The rooster always takes the credit

By Charles VanEaton, Ph.D.
web posted May 1998

"The rooster always takes credit for the sun's rising." I didn't coin that phrase, but I applaud whoever did because, surely, he must have had President Bill Clinton in mind -- not only in comments about the course of the economy now, but in regard to the prospect of a federal "surplus" now faintly seen on the horizon.

Though he campaigned during 1992 on the argument that the U.S. Economy was in the worst shape it had been in 50 years, a simple look at data published by the Federal Reserve Bank shows that, in truth, while he was campaigning, the economy, except for a brief downturn lasting no more than three quarters from June 1990 to March 1991, had been expanding since 1983. When President Clinton entered the White House in January 1993, he inherited not the worst economy in 50 years, but an economy still moving upward from the days of stagnation which characterized the late 1970s; and an economy which had sufficiently restructured during the 1980s to be poised for continued strong growth in the indefinite future. In fact, if one is inclined to give credit for the performance of an extremely complex economic system to whoever happens to be sitting in the Executive Office at any moment in time truth would show that, except for the last quarter of 1997, the economy has expanded no faster on the current president's watch than it did over the long period 1983-92 -- and that even accounting for the brief downturn which served to weaken George Bush's chances for reelection in 1992.

All this is simply for background. What needs to be considered -- though, given the peculiar character of the way Americans see the role of the White House in "managing the economy", I know it will not -- is whether the president, any president, has all that much to do with the overall performance of the economy under any circumstances. In general, a sitting president, acting alone, has little to do with how our economy operates. All a setting president can do, in concert with a willing Congress, is to make sure that no policies are generated which might impede an economy's smooth functioning and upward trejectory. Doing only that is not doing nothing -- it is doing the long-run right thing.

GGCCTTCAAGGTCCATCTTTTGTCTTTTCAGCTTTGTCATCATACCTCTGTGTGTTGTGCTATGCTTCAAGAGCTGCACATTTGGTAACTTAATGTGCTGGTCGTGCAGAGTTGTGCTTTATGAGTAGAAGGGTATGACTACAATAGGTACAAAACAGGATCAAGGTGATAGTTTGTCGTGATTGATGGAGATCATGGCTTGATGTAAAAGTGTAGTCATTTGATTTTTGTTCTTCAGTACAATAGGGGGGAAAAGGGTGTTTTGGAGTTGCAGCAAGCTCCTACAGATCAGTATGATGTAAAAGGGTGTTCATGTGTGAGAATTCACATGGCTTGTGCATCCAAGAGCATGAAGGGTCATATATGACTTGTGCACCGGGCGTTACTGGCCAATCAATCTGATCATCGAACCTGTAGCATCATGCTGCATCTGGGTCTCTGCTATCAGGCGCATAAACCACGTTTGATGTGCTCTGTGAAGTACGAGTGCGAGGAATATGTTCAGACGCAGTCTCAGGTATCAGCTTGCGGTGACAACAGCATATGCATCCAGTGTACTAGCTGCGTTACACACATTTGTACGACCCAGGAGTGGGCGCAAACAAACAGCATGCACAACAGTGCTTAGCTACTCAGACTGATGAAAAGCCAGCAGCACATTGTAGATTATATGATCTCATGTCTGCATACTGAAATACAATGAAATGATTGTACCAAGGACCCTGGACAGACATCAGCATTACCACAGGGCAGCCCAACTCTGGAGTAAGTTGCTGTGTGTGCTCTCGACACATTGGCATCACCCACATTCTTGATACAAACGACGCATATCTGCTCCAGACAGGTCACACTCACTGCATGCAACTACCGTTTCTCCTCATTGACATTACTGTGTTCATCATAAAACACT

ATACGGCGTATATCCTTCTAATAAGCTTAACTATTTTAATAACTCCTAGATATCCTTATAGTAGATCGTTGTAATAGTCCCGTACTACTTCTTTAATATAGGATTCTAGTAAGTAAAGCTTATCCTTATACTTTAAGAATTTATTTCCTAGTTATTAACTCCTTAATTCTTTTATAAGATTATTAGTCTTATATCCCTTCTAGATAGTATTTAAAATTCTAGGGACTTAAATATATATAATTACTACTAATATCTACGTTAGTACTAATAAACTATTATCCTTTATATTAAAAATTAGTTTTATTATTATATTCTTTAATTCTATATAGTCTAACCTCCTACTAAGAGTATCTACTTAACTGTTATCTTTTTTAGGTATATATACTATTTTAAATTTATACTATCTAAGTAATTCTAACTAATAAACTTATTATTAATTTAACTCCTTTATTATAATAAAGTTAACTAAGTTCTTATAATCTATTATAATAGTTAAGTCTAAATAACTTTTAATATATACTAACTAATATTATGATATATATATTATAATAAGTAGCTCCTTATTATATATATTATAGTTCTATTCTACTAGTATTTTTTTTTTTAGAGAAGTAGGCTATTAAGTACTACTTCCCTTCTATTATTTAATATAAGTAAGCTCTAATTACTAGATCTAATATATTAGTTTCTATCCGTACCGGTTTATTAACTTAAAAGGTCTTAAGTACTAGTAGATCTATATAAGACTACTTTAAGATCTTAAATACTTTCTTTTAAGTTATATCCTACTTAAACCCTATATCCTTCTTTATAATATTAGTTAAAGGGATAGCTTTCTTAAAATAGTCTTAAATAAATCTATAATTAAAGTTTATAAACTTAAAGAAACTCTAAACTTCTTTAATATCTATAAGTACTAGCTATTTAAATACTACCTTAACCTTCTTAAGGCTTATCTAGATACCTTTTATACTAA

Shortly after President Clinton entered office in January 1993, an extremely insightful article appeared in The Atlantic Monthly -- scarcely a journal friendly to conservative views -- entitled "It's Not the Economy, Stupid." The author pointed out, correctly, that the nature of a vast economic system built on systems of freedom of exchange and reasonably well-defined private property rights is far too complex to be guided by a president -- any president. Instead, he argued, it is a system of prices and incentives generated by market forces which yields the various periods of economic expansion and contraction which have characterized the U.S. economy for as long as the issue has been studied. Indeed, the dynamic of our economy is such that it can best be understood by application of new tools derived from that branch of mathematics which now passes under the term "Chaos Theory" -- not from the old tools of political grandstanding.

But presidents will take credit when the economy is expanding and will try to deny blame when it's not. That's the nature of the political animal. Conservatives, I shall be the first to admit, are not exempt from this habit.

In mid-1981, Senator, now Majority Leader, Trent Lott was the principal guest on one of those Sunday television programs which allow reporters to question political leaders. I don't remember which program it was, but I do remember the question and Lott's response. In fact, I wrote an article about it immediately following. The reporter asked Lott if the Republican president was not to blame for the economic downturn which was under way. He denied the Administration's blame for the down turn, but took credit for the falling rate of inflation which was part of the down turn.

Lott was wrong. The down turn -- the blame for which he was trying to reject -- was the result of action taken by the Federal Reserve Board of Governors in the quarter prior to President Reagan entry into the White House. The Fed had aggressively moved to reduce the rate of growth of the money supply from its unsustainable 20% compound annual rate of expansion over the year 1980 to a zero rate of growth during the first half of 1981. Every economist of whatever political stripe knows that an economy operating on the belief that inflation (always and everywhere a product of excessive monetary expansion) will continue will go into a tail spin when those beliefs are no longer capable of being confirmed once monetary expansion has stopped. Such a rapid monetary growth contraction forces enormous cost restructuring and supplier-labor recontracting on the entire economy. Such forced recontracting is the essence of a recession -- as is moderation in the rate of inflation. In a word, and despite Lott's empty answer, it was the Fed, not the White House, which acted, correctly, to end the exponential growth in inflation and, responsively, force the economy to go through a period we officially call a recession.